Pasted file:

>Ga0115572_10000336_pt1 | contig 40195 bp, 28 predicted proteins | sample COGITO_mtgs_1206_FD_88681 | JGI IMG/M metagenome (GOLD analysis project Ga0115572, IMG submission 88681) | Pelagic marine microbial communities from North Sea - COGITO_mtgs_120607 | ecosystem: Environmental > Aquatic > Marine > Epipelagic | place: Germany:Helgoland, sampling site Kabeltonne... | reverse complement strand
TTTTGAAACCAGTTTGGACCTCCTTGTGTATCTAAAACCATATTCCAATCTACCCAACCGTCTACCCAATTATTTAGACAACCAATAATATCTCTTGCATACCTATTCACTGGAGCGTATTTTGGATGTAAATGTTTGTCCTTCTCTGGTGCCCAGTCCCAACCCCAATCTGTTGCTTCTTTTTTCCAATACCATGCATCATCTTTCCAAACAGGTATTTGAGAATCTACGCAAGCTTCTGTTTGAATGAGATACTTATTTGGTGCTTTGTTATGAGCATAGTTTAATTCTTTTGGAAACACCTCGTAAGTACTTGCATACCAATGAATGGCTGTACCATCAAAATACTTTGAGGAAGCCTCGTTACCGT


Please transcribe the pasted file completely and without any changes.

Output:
>Ga0115572_10000336_pt1 | contig 40195 bp, 28 predicted proteins | sample COGITO_mtgs_1206_FD_88681 | JGI IMG/M metagenome (GOLD analysis project Ga0115572, IMG submission 88681) | Pelagic marine microbial communities from North Sea - COGITO_mtgs_120607 | ecosystem: Environmental > Aquatic > Marine > Epipelagic | place: Germany:Helgoland, sampling site Kabeltonne... | reverse complement strand
TTTTGAAACCAGTTTGGACCTCCTTGTGTATCTAAAACCATATTCCAATCTACCCAACCGTCTACCCAATTATTTAGACAACCAATAATATCTCTTGCATACCTATTCACTGGAGCGTATTTTGGATGTAAATGTTTGTCCTTCTCTGGTGCCCAGTCCCAACCCCAATCTGTTGCTTCTTTTTTCCAATACCATGCATCATCTTTCCAAACAGGTATTTGAGAATCTACGCAAGCTTCTGTTTGAATGAGATACTTATTTGGTGCTTTGTTATGAGCATAGTTTAATTCTTTTGGAAACACCTCGTAAGTACTTGCATACCAATGAATGGCTGTACCATCAAAATACTTTGAGGAAGCCTCGTTACCGT